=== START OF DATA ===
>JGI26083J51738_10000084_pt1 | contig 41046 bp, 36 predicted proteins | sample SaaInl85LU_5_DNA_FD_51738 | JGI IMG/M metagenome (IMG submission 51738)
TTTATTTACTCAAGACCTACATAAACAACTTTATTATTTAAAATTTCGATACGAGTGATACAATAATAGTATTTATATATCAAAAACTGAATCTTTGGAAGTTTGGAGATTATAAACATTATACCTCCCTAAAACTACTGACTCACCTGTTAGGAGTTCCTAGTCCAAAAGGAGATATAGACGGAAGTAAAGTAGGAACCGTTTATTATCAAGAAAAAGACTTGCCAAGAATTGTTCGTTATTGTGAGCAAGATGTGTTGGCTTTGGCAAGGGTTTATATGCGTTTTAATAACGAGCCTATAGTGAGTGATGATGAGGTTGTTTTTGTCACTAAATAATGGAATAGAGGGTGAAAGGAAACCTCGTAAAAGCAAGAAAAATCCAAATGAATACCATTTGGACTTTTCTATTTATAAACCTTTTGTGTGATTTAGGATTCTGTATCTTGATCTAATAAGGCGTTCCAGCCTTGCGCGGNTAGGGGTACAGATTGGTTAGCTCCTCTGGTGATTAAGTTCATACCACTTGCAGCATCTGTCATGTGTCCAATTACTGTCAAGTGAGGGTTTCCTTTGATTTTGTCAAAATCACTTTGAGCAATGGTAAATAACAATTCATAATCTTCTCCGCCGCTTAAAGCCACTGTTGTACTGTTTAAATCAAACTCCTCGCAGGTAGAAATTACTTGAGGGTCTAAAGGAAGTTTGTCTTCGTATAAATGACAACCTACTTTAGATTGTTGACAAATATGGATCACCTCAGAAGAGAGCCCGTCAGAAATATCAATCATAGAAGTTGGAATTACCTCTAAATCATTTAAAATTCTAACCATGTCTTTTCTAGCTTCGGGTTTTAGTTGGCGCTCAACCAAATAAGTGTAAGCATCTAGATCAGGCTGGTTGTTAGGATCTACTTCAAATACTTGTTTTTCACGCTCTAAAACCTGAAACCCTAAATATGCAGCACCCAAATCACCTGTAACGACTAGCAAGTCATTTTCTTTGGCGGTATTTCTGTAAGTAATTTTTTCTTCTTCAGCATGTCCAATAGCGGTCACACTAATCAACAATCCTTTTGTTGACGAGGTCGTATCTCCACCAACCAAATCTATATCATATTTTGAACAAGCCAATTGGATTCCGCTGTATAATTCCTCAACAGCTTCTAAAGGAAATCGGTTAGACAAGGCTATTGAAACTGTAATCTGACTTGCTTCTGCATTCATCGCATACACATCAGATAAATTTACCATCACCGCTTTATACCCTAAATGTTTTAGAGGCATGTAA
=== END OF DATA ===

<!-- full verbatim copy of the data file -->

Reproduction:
>JGI26083J51738_10000084_pt1 | contig 41046 bp, 36 predicted proteins | sample SaaInl85LU_5_DNA_FD_51738 | JGI IMG/M metagenome (IMG submission 51738)
TTTATTTACTCAAGACCTACATAAACAACTTTATTATTTAAAATTTCGATACGAGTGATACAATAATAGTATTTATATATCAAAAACTGAATCTTTGGAAGTTTGGAGATTATAAACATTATACCTCCCTAAAACTACTGACTCACCTGTTAGGAGTTCCTAGTCCAAAAGGAGATATAGACGGAAGTAAAGTAGGAACCGTTTATTATCAAGAAAAAGACTTGCCAAGAATTGTTCGTTATTGTGAGCAAGATGTGTTGGCTTTGGCAAGGGTTTATATGCGTTTTAATAACGAGCCTATAGTGAGTGATGATGAGGTTGTTTTTGTCACTAAATAATGGAATAGAGGGTGAAAGGAAACCTCGTAAAAGCAAGAAAAATCCAAATGAATACCATTTGGACTTTTCTATTTATAAACCTTTTGTGTGATTTAGGATTCTGTATCTTGATCTAATAAGGCGTTCCAGCCTTGCGCGGNTAGGGGTACAGATTGGTTAGCTCCTCTGGTGATTAAGTTCATACCACTTGCAGCATCTGTCATGTGTCCAATTACTGTCAAGTGAGGGTTTCCTTTGATTTTGTCAAAATCACTTTGAGCAATGGTAAATAACAATTCATAATCTTCTCCGCCGCTTAAAGCCACTGTTGTACTGTTTAAATCAAACTCCTCGCAGGTAGAAATTACTTGAGGGTCTAAAGGAAGTTTGTCTTCGTATAAATGACAACCTACTTTAGATTGTTGACAAATATGGATCACCTCAGAAGAGAGCCCGTCAGAAATATCAATCATAGAAGTTGGAATTACCTCTAAATCATTTAAAATTCTAACCATGTCTTTTCTAGCTTCGGGTTTTAGTTGGCGCTCAACCAAATAAGTGTAAGCATCTAGATCAGGCTGGTTGTTAGGATCTACTTCAAATACTTGTTTTTCACGCTCTAAAACCTGAAACCCTAAATATGCAGCACCCAAATCACCTGTAACGACTAGCAAGTCATTTTCTTTGGCGGTATTTCTGTAAGTAATTTTTTCTTCTTCAGCATGTCCAATAGCGGTCACACTAATCAACAATCCTTTTGTTGACGAGGTCGTATCTCCACCAACCAAATCTATATCATATTTTGAACAAGCCAATTGGATTCCGCTGTATAATTCCTCAACAGCTTCTAAAGGAAATCGGTTAGACAAGGCTATTGAAACTGTAATCTGACTTGCTTCTGCATTCATCGCATACACATCAGATAAATTTACCATCACCGCTTTATACCCTAAATGTTTTAGAGGCATGTAA